22 February 2013
By Stephen R. Shalom, MERIP – February 2013
Norman Finkelstein, Knowing Too Much: Why the American Jewish Romance with Israel Is Coming to an End (New York: OR Books, 2012).
Stephen R. Shalom
In January 2007, amid the furor over Palestine: Peace Not Apartheid, former President Jimmy Carter made his first major public appearance about the book at Brandeis University, which defines itself as “the only non-sectarian Jewish-sponsored college or university” in the United States. He received a standing ovation, going on to say that he had chosen the word “apartheid” for his book’s title “knowing that it would be provocative” and to deliver a speech describing the Israeli occupation of Palestinian lands as “cruel oppression.” Carter then departed, and Alan Dershowitz, author of The Case for Israel, rose to offer a response. Half the audience walked out. A year later, the Brandeis student senate voted not to congratulate Israel on its sixtieth anniversary.
In Knowing Too Much, Norman Finkelstein offers these incidents in support of his argument that both American Jews and the American public more generally are moving away from uncritical support for Israel. This shift, he suggests, holds out the possibility that the long-running Israeli-Palestinian conflict may be settled at last. Other analysts concur that there is growing disillusionment with Israel among American Jews, a phenomenon they attribute either to higher rates of intermarriage between Jews and non-Jews (and thus lesser ethnic ties to the Jewish state) or to the increasingly reactionary policies pursued by Israel itself. Finkelstein instead emphasizes another factor: Knowledge of Israel’s crimes has become so widespread that it is no longer possible for US Jews to reconcile support for Israeli policies with the liberal values that most of them embrace.
Attachment vs. Agreement
The claim that Israel has lost support from American Jews is much debated. There is polling data that indicates the claim is false, but these results are very much a function of which Jews are sampled. Studies that show continuing Jewish affection for Israel use samples confined to those who give their religion as Jewish (excluding the increasing proportion of Jews who are Jews only by ethnicity or lineage, who make up a third of the 18-34 age cohort).1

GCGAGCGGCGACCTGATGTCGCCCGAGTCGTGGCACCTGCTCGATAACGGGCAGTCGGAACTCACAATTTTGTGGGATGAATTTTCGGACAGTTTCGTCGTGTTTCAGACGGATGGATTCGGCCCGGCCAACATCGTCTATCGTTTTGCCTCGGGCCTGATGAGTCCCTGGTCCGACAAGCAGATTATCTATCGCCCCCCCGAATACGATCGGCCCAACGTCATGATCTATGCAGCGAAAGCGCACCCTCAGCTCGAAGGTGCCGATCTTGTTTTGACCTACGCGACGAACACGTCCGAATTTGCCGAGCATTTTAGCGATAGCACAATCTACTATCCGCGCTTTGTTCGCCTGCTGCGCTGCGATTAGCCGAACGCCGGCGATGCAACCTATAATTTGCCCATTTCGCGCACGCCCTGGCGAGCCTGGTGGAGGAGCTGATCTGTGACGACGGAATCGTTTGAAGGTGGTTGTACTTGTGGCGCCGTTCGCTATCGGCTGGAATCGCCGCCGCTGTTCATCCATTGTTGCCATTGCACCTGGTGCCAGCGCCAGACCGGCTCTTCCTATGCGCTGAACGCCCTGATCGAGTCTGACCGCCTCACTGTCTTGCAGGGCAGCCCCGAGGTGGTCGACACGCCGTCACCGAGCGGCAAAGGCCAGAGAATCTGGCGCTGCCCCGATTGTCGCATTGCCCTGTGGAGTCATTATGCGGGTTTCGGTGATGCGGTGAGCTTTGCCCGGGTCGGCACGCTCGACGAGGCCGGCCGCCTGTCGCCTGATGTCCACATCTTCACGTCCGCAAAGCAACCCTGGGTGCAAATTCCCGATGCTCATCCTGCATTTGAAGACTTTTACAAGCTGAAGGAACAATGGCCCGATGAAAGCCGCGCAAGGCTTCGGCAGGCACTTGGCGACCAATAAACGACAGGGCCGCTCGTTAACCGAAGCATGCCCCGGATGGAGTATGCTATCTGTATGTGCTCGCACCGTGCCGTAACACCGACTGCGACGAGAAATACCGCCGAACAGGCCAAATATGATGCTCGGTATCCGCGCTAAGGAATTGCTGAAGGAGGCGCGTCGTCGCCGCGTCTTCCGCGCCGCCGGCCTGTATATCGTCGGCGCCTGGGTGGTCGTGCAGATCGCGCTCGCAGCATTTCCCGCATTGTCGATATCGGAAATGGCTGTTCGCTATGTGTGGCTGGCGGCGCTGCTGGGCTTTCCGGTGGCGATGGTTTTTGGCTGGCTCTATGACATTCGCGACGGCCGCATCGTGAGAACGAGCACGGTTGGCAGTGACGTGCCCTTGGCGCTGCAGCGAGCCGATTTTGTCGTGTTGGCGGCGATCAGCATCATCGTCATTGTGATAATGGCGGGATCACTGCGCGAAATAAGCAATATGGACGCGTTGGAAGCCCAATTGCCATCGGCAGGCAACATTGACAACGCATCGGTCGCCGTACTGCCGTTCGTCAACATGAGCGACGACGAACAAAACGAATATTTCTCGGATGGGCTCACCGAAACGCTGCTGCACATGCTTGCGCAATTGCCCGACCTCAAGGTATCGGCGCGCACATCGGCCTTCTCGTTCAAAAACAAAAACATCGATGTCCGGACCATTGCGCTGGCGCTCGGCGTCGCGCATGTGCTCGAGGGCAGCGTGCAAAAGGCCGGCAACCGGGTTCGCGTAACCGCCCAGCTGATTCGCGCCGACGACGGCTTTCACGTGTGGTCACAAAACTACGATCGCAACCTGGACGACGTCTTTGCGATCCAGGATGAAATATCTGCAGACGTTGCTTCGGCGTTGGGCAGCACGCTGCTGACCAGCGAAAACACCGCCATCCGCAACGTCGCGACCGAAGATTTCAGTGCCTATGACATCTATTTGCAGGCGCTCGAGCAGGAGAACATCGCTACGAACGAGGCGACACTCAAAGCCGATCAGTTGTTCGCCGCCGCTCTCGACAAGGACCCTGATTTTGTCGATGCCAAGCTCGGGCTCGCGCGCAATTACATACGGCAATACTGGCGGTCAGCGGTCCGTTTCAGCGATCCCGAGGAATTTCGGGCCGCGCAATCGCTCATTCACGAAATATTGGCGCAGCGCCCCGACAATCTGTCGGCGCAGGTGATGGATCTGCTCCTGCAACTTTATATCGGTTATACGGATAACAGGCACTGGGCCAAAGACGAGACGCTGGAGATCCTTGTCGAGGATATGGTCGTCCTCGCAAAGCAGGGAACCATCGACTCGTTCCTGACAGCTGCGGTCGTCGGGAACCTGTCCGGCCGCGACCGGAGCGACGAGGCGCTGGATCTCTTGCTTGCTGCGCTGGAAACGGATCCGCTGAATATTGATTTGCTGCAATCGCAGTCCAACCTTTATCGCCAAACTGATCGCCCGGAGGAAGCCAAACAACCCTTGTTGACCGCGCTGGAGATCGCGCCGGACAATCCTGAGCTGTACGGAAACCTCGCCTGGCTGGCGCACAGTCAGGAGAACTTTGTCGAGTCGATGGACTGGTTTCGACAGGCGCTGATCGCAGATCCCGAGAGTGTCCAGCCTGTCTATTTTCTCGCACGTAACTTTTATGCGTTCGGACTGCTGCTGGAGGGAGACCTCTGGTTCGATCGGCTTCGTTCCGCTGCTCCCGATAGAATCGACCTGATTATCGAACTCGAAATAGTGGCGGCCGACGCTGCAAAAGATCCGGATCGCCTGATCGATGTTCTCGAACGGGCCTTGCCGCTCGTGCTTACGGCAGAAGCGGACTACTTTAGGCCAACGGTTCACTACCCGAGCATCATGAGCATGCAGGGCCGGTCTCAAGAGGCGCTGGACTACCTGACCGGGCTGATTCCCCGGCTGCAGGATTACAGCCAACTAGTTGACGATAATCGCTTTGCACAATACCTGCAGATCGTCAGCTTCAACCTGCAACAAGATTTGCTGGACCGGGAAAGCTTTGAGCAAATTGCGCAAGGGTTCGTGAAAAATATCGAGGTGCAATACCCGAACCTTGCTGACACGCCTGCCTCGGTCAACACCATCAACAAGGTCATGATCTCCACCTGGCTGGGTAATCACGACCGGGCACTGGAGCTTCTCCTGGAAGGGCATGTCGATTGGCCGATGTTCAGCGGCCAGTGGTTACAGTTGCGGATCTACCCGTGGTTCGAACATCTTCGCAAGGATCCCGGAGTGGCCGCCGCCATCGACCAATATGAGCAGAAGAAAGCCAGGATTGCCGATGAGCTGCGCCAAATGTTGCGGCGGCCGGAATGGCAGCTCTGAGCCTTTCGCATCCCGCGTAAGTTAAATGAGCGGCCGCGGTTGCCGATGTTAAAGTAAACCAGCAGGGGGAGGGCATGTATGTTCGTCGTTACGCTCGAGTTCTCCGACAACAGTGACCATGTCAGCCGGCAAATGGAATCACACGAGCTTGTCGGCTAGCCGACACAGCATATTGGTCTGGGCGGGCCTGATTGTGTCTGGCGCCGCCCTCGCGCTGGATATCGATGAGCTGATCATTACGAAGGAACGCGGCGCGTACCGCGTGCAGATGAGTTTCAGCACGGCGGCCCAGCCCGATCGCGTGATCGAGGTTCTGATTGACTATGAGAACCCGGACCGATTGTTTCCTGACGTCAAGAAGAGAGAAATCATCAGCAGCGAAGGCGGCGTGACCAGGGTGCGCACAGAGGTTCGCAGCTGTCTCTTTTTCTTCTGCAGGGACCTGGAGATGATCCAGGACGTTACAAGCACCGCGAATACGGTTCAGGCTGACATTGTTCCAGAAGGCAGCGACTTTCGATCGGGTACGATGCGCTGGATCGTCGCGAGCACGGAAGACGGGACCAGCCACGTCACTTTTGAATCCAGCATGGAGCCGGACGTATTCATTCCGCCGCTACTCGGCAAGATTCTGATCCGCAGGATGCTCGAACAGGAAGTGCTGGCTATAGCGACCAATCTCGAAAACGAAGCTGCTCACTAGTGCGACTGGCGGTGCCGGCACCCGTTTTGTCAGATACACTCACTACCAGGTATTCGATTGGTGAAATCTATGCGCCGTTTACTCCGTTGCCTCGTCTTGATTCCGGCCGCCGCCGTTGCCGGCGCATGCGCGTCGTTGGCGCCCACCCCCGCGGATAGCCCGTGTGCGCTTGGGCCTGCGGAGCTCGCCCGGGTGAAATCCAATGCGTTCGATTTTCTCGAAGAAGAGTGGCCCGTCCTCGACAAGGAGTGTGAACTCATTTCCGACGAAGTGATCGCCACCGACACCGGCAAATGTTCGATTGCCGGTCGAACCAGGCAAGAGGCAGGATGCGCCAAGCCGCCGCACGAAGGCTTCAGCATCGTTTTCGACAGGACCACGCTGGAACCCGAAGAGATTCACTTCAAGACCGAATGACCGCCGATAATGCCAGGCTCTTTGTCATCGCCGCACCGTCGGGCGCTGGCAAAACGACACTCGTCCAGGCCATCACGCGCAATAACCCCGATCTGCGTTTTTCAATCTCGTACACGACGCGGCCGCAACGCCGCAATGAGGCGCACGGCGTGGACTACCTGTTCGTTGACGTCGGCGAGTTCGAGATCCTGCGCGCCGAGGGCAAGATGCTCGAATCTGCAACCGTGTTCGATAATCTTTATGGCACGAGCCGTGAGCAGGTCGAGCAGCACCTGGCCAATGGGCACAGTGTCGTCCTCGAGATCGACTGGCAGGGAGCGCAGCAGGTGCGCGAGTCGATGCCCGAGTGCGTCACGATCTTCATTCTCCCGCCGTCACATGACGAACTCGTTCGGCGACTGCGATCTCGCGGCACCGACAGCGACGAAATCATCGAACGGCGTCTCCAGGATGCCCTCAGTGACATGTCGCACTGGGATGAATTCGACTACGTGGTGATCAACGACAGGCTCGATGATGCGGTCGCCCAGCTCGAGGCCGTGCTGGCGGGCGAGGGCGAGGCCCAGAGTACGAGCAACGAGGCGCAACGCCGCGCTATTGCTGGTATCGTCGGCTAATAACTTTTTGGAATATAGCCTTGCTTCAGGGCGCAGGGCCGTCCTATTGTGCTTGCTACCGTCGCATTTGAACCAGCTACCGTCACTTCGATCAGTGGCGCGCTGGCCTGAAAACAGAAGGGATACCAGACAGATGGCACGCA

Apart from sampling concerns, however, there is the question of what exactly respondents are being asked. Consider one 2010 study that maintains that US Jews are “still connected” to Israel. It reports that: “Political differences on the liberal-to-conservative continuum were unrelated to measures of attachment to Israel. Liberals felt no less connected than conservatives and were no less likely to regard Israel as important to their Jewish identities.”2 Yet this same study reports: “Notwithstanding the lack of relationship between ideology and attachment, the present study showed that respondents’ general political orientations played a large role in their perspectives on virtually all policy issues related to Israel,”3 whether on settlements, Jerusalem, the adequacy of US support for Israel or the credibility of Israel’s account of its May 2010 attack on the Gaza flotilla.4
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